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Examiners identity can't be revealed under RTI: Supreme Court

The apex court upheld the high court order that answer sheets and details of interview marks can be and should be provided to the candidate.



New Delhi: Revealing identity of examiners evaluating answer sheets in competitive exams under the RTI Act will lead to "dire consequences" and create "confusion and public unrest", the Supreme Court said, warning that unsuccessful candidates may try to seek revenge.

A bench of Justices MY Eqbal and Arun Mishra made the observations while partly allowing the appeal of Kerala Public Service Commission against a 2011 Kerala High Court order directing it to make available all information including the identity of the examiner.

"We would like to point out that disclosure of identity of examiners is in the least interest of the general public and also any attempt to reveal the examiner's identity will give rise to dire consequences.

"Therefore, in our considered opinion revealing examiner's identity will only lead to confusion and public unrest. Hence, we are not inclined to agree with the decision of the Kerala High Court with respect to the second question," it said.

The apex court upheld the high court order that answer sheets and details of interview marks can be and should be provided to the candidate as it is not something which a public authority keeps under a fiduciary capacity.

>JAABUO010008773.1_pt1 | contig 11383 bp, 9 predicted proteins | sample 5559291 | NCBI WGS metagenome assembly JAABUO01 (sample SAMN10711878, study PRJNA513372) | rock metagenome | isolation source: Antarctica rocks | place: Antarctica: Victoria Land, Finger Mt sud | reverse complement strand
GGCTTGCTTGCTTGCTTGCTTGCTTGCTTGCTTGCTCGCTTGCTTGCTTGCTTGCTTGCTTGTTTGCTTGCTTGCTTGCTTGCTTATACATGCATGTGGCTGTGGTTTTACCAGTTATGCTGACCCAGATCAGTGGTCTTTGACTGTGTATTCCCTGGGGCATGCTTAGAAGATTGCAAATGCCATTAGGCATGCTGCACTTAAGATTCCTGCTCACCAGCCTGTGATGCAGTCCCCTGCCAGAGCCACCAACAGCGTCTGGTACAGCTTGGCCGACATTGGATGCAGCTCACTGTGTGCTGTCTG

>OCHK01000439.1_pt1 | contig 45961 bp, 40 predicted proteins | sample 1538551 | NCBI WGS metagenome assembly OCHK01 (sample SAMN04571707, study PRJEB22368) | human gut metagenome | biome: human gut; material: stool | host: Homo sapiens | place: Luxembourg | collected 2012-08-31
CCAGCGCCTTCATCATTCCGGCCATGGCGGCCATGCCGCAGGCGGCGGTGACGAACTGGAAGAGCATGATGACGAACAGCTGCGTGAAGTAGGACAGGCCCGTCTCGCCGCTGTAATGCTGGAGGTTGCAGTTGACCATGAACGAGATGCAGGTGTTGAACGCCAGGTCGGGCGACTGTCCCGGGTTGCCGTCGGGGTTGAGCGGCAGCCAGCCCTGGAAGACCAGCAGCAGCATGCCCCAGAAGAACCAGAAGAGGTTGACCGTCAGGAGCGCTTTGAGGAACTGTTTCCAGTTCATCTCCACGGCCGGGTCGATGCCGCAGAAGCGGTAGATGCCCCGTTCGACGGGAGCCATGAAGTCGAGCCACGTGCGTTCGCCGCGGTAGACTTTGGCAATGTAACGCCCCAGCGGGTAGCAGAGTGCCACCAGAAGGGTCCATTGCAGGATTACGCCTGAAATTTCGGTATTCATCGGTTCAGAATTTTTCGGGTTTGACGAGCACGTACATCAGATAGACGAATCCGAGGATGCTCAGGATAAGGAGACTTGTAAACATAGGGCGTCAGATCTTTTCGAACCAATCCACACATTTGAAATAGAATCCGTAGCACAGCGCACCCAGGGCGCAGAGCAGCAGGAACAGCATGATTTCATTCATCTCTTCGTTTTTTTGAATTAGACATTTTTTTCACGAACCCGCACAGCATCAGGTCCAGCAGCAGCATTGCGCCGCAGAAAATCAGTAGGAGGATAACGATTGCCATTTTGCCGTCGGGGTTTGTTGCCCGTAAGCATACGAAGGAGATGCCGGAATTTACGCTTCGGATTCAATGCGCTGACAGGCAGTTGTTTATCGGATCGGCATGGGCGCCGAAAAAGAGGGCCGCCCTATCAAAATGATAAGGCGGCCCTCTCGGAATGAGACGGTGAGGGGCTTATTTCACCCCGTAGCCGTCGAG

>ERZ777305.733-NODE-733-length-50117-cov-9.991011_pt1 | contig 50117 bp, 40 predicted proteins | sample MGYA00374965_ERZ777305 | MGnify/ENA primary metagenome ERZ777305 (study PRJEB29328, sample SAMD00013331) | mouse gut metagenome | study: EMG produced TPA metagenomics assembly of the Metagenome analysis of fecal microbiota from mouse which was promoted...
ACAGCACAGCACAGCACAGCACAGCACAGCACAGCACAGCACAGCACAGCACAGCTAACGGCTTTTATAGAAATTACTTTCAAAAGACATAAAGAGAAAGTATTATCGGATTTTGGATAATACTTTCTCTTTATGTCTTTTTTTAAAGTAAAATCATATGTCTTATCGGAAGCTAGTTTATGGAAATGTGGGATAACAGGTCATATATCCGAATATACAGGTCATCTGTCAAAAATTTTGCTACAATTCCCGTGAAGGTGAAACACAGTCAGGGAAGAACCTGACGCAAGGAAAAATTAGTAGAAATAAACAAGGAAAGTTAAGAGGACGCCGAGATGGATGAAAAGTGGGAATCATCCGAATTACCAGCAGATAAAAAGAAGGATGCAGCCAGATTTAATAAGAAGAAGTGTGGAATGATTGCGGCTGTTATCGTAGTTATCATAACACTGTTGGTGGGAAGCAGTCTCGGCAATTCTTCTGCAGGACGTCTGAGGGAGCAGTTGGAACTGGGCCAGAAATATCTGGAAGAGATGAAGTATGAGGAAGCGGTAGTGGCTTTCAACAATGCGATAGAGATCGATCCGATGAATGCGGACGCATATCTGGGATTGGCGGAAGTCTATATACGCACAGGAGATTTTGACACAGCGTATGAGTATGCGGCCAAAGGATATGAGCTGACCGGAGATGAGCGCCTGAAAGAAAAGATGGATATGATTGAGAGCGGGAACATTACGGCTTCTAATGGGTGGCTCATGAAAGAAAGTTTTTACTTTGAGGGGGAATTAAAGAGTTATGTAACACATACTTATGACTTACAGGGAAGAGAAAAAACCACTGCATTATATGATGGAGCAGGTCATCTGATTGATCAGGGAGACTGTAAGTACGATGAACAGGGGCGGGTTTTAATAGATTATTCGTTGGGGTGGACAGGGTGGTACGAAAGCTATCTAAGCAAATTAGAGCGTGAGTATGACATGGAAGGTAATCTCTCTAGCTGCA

It said examinees are entitled to get scanned copies of their answer sheet of the written test and details of the interview marks under the transparency law.

The bench observed that disclosing marks and answer sheets will ensure that candidates have been given marks according to their performance and said this practice would ensure a fair play in this competitive environment.

It, however, modified the high court's decision to the extent that the Kerala PSC was not entitled to disclosing the names of the examiners as sought.

The bench also said disclosing examiners' names might lead to a situation where unsuccessful candidates may try to take revenge from examiners for performing their duty properly.

"This may, further, create a situation where the potential candidates in the next similar exam, especially in the same state or in the same level will try to contact the disclosed examiners for any potential gain by illegal means in the potential exam", the court observed. 

From Zee News

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